Lenin, Works of

The following article is from The Great Soviet Encyclopedia (1979). It might be outdated or ideologically biased.

Lenin, Works of

 

V. I. Lenin was the author of hundreds of books and pamphlets and thousands of letters and articles. He gave numerous reports and speeches at party congresses and conferences, congresses of soviets, Comintern congresses, and various other meetings and rallies, and drafted a great many resolutions, decrees, theses, and other documents. Lenin’s works marked a new, higher stage in the development of Marxism and became a guide to action for revolutionary Marxists and Communists. They served as a powerful ideological weapon in the struggle of the working class and of all working people during the epoch of imperialism and of proletarian revolutions—the epoch of humanity’s transition from capitalism to socialism and of the building of a communist society.

Before the Great October Socialist Revolution, works by Lenin were published in Russia 212 times, in runs totaling 573,900 copies. The vast majority of these publications were produced illegally. The book What the “Friends of the People” Are and How They Fight the Social-Democrats, the first of Lenin’s works to be published, was written in 1894 and hectographed in installments, without the author’s name. Also printed illegally inside Russia were the pamphlet Explanation of the Law on Fines Imposed on Factory Workers (1895) and A Letter to a Comrade on Our Organisational Tasks (1902). The works The Tasks of the Russian Social-Democrats (1898), A Protest by Russian Social-Democrats (1899), What Is to Be Done? (1902), To the Rural Poor (1903), One Step Forward, Two Steps Back (1904), and Two Tactics of Social-Democracy in the Democratic Revolution (1905) were first published abroad. The book The Development of Capitalism in Russia was published legally in 1899.

During the Revolution of 1905–07, according to incomplete data, 76 titles by Lenin were published in Russia in runs totaling approximately 100,000 copies. These works included Two Tactics of Social Democracy in the Democratic Revolution (1905), To the Rural Poor, under the title The Needs of the Countryside (To the Rural Poor) (1905), Revision of the Agrarian Programme of the Workers’ Party (1906), The Victory of the Cadets and the Tasks of the Workers’ Party (1906), Report on the Unity Congress of the RSDLP (1906), and The Dissolution of the Duma and the Tasks of the Proletariat (1906). In 1908, The Development of Capitalism in Russia appeared in a second edition, and in 1909 Materialism and Empiriocriticism was published.

The first collection of Lenin’s writings, Economic Studies and Essays, was published legally in October 1898. In 1907 an attempt was made to publish Lenin’s collected works in three volumes, under the title Twelve Years. Lenin selected the content of the volumes and abridged somewhat the works to be included. The first volume appeared in November 1907 and included such works as What Is to Be Done?, One Step Forward, Two Steps Back, and Two Tactics of Social-Democracy in the Democratic Revolution. The volume was confiscated soon after its appearance. The second volume was to appear in two parts. The Agrarian Question: Part One was published in January 1908 under the pseudonym “VI. Il’in.” For the second part, Lenin wrote The Agrarian Programme of Social-Democracy in the First Russian Revolution, 1905–1907. However, the galleys and manuscript of this work were confiscated by the Okhranka, the tsarist security police, and were destroyed.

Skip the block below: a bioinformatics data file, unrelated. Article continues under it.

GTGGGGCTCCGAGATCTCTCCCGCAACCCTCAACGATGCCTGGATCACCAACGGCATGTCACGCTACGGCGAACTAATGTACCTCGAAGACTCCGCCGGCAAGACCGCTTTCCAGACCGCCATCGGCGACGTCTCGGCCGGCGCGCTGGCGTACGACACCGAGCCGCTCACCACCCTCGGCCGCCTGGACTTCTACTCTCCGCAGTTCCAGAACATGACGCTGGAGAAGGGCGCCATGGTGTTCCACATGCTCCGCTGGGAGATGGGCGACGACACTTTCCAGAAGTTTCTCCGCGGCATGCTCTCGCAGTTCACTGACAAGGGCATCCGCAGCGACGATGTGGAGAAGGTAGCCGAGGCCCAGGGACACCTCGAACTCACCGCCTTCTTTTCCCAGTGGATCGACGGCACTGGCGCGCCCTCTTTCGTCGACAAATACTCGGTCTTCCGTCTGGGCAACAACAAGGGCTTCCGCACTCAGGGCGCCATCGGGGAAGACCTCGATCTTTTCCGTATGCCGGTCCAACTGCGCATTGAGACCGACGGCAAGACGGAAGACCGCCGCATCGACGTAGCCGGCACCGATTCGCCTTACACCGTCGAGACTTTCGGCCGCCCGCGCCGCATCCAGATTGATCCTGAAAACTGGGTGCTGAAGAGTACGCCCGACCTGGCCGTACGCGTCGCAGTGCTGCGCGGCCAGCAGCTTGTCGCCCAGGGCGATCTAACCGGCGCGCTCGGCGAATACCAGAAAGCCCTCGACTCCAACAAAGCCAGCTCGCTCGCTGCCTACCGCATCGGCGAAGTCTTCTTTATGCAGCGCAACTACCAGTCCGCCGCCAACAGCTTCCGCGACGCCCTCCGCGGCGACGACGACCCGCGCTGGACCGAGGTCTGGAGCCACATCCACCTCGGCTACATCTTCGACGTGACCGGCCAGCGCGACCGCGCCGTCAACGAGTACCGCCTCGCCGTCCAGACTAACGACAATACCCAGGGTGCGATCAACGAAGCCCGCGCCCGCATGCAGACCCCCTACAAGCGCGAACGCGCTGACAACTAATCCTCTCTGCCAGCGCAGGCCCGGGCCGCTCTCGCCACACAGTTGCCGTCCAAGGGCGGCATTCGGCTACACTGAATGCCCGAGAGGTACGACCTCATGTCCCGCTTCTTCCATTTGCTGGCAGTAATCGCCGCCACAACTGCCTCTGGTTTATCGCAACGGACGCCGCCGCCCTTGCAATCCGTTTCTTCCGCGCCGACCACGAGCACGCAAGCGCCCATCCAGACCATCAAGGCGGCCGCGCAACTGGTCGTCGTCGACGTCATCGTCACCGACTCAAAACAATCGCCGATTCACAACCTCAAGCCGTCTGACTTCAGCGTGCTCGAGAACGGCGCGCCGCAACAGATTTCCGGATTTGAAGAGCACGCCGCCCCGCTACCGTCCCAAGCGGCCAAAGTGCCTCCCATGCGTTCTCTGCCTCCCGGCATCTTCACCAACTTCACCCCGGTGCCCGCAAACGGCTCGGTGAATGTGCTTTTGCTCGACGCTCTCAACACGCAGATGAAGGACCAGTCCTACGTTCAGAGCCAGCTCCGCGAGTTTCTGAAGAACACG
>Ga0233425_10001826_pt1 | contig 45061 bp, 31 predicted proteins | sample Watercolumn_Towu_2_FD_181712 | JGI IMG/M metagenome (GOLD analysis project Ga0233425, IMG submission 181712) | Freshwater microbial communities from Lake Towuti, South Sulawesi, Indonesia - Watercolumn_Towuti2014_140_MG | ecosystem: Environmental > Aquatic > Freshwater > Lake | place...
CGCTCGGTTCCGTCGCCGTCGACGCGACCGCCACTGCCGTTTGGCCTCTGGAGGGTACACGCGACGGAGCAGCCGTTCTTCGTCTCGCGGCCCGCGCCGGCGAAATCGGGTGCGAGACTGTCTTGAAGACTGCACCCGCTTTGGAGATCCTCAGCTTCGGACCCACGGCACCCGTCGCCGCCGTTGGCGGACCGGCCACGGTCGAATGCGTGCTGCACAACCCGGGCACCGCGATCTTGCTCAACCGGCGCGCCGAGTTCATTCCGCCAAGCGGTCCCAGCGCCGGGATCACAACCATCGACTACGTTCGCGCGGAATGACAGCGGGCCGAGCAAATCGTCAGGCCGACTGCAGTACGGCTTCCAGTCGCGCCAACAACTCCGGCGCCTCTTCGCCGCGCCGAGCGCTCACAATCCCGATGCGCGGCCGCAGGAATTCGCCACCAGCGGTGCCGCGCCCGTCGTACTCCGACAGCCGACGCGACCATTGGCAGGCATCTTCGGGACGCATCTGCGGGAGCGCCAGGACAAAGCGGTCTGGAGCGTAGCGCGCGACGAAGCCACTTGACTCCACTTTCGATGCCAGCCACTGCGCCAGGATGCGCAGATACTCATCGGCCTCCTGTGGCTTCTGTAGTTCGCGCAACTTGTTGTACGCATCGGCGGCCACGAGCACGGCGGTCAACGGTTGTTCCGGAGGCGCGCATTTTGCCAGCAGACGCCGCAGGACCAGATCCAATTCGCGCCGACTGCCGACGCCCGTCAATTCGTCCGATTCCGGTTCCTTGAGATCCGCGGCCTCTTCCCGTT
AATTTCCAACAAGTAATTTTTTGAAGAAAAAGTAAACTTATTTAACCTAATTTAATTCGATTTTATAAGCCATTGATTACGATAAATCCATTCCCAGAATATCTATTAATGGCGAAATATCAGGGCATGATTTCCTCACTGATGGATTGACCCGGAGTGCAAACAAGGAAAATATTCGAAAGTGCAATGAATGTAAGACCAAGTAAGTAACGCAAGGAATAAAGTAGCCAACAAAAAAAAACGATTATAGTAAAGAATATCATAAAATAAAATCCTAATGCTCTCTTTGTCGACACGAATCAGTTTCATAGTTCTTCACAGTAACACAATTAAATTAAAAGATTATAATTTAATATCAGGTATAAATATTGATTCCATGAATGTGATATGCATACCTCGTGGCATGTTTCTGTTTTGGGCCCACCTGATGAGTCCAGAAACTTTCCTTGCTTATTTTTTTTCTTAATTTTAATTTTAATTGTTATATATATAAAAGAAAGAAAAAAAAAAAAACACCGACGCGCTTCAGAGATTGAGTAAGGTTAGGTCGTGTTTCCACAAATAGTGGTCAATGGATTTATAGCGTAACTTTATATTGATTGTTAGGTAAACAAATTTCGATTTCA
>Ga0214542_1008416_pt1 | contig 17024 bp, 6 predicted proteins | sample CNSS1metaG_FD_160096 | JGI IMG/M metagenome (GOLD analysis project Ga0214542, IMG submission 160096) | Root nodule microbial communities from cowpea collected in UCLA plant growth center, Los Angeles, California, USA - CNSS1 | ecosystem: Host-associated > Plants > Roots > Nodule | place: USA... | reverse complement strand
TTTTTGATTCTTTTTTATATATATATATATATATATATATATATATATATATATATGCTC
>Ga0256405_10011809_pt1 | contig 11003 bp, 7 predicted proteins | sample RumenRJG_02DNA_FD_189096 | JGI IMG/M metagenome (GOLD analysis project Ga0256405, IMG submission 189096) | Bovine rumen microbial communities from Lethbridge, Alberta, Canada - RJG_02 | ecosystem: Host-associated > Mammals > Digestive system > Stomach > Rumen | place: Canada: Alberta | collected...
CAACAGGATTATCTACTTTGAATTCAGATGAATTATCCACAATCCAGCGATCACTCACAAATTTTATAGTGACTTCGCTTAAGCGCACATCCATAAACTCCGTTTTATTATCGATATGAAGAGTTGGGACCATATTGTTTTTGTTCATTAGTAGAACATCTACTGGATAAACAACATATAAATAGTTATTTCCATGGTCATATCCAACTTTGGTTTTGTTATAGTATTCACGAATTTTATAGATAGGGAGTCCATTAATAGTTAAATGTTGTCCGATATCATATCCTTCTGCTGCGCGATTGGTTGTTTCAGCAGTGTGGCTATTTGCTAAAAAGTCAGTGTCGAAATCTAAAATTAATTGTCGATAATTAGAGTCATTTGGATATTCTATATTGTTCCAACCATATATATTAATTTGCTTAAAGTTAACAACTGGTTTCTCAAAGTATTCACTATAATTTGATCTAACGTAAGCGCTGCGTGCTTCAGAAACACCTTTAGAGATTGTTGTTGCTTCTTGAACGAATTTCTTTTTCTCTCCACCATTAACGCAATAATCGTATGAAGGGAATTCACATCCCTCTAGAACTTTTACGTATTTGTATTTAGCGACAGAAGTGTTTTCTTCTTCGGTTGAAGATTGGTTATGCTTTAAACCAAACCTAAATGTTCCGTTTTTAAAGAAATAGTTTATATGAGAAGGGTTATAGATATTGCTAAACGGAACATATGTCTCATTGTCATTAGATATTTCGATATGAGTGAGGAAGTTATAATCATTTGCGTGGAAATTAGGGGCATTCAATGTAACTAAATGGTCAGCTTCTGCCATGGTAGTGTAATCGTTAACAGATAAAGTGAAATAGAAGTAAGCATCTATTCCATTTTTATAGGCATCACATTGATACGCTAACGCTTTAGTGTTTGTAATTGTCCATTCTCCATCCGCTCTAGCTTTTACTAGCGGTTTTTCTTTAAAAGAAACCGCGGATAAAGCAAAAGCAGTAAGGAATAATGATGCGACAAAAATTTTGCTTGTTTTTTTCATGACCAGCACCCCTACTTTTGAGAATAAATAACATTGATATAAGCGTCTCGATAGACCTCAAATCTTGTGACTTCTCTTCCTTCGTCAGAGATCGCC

Most of Lenin’s works written between 1900 and 1917 were published in legal and illegal periodicals, including the newspapers Iskra (more than 60 items), Vpered (more than 70), Prolelarii (about 90), Novaia zhizn’ (14), Zvezda (25), Nevskaia zvezda (20), Sotsial-demokrat (more than 90), Rabochaia gazeta (15), Nash put’ (ten), and Pravda (more than 280 from 1912 to 1914). The December 1901 issue of the journal Zaria (Dawn) published the first four chapters of The Agrarian Question and the “Critics of Marx,” with the heading “The ’Critics’ on the Agrarian Question” and the signature “N. Lenin”; this was the first appearance of Lenin’s name in print. The journal MysV (Thought) published six items by Lenin, and the journal Prosveshchenie (Enlightenment) published 28.

From February to October 1917, the publication of Lenin’s works increased substantially. They appeared almost daily in Pravda (more than 200 items) and were reprinted by central and local Bolshevik periodicals. The party publishing houses Priboi and Zhizn’ i Znanie issued a number of Lenin’s works in pamphlet form, including Letters on Tactics (three editions), The Tasks of the Proletariat in Our Revolution, Political Parties in Russia and the Tasks of the Proletariat, On Slogans, Lessons of the Revolution, and The Impending Catastrophe and How to Combat It. Some of these pamphlets were reprinted in Moscow, Minsk, and elsewhere. In July 1917 the publishing house Parus printed Lenin’s book Imperialism, the Highest Stage of Capitalism under the title Imperialism, the Latest Stage of Capitalism.

Lenin’s works were published in foreign languages beginning in the early 20th century. In 1902, What Is to Be Done? was issued in English in London. Individual works by Lenin were published in Germany and Belgium beginning in 1905, in France beginning in 1909, in Norway and the USA from 1916, and in Austria and Finland from 1917.

With the victory of the October Revolution of 1917, a new phase began in the publication and distribution of the classics of Marxism-Leninism. Publication of Lenin’s works reached unparalleled dimensions; they included Lenin’s reports at the Seventh through Eleventh Congresses of the RCP(B), at the Second through Ninth All-Russian Congresses of Soviets, at sessions of the All-Russian Central Executive Committee, and at trade union congresses. Also published were Lenin’s speeches to mass audiences and his reports and speeches at the first four congresses of the Comintern. Works by Lenin published from 1918 to 1920 included The Chief Task of Our Day, “On the History of the Question of the Unfortunate Peace,” The Immediate Tasks of the Soviet Government, The Proletarian Revolution and the Renegade Kautsky, A Great Beginning, “Left-wing” CommunismAn Infantile Disorder (in Russian, German, French, and English), and The Tasks of the Youth Leagues, Lenin’s speech at the Third All-Russian Congress of the Komsomol.